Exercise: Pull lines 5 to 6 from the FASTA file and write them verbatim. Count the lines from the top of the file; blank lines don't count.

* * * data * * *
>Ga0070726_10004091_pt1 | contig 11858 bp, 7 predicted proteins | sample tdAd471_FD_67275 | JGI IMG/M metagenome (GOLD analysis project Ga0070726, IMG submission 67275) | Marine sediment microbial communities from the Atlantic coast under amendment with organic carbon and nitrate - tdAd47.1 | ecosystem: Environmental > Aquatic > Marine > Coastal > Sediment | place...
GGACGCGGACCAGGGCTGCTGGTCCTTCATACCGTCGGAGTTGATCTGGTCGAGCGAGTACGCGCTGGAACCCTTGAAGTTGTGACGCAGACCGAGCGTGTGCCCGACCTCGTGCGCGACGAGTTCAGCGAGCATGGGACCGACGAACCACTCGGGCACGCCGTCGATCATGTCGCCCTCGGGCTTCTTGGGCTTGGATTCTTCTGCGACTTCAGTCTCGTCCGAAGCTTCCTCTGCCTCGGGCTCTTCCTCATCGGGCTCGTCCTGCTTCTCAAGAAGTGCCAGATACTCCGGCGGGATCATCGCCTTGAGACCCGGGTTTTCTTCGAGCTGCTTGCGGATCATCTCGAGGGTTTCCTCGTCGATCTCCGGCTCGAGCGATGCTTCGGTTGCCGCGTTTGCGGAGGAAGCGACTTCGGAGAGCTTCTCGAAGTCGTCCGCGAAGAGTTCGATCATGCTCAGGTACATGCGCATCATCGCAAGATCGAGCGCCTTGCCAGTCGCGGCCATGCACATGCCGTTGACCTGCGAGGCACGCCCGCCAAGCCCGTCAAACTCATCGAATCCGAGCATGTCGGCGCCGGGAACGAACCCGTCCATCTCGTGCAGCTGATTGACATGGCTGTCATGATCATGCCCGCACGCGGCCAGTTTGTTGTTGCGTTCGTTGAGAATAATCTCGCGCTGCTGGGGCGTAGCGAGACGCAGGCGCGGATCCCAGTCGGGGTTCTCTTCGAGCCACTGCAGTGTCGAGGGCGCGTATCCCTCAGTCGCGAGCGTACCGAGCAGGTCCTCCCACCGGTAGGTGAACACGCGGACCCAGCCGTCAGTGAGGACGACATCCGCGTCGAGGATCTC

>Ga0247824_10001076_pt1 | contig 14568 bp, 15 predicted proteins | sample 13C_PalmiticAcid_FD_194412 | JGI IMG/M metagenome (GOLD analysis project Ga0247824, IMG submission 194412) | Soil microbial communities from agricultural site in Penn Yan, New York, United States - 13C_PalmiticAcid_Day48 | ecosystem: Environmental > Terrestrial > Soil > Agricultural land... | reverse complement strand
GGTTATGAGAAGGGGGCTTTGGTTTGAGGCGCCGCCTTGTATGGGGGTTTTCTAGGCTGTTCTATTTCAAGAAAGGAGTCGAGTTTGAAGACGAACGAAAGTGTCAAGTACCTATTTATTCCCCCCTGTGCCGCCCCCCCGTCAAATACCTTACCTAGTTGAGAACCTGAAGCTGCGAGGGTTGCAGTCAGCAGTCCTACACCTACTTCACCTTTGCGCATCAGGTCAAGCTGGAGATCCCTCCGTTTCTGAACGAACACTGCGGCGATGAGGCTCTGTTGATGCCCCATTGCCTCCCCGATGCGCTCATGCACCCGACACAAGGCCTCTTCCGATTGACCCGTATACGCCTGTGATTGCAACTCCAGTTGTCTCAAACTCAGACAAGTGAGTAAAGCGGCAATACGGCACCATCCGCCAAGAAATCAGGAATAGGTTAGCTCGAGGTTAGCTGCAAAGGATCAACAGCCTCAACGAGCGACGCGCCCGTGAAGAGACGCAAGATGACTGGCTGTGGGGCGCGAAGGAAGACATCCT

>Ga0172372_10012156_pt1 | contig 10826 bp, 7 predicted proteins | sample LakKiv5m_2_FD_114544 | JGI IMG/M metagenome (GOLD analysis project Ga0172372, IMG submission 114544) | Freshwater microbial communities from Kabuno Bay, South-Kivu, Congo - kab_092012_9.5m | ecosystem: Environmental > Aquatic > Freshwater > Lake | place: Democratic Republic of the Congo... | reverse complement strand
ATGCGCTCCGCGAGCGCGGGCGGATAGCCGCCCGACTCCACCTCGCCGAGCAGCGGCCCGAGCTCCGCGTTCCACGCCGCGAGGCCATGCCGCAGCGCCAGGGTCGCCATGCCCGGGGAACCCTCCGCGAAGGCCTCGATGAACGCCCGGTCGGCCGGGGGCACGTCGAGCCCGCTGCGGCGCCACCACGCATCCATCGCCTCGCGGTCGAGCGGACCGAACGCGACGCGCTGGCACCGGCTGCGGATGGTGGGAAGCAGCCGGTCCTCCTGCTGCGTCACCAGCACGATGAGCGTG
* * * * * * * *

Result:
>Ga0172372_10012156_pt1 | contig 10826 bp, 7 predicted proteins | sample LakKiv5m_2_FD_114544 | JGI IMG/M metagenome (GOLD analysis project Ga0172372, IMG submission 114544) | Freshwater microbial communities from Kabuno Bay, South-Kivu, Congo - kab_092012_9.5m | ecosystem: Environmental > Aquatic > Freshwater > Lake | place: Democratic Republic of the Congo... | reverse complement strand
ATGCGCTCCGCGAGCGCGGGCGGATAGCCGCCCGACTCCACCTCGCCGAGCAGCGGCCCGAGCTCCGCGTTCCACGCCGCGAGGCCATGCCGCAGCGCCAGGGTCGCCATGCCCGGGGAACCCTCCGCGAAGGCCTCGATGAACGCCCGGTCGGCCGGGGGCACGTCGAGCCCGCTGCGGCGCCACCACGCATCCATCGCCTCGCGGTCGAGCGGACCGAACGCGACGCGCTGGCACCGGCTGCGGATGGTGGGAAGCAGCCGGTCCTCCTGCTGCGTCACCAGCACGATGAGCGTG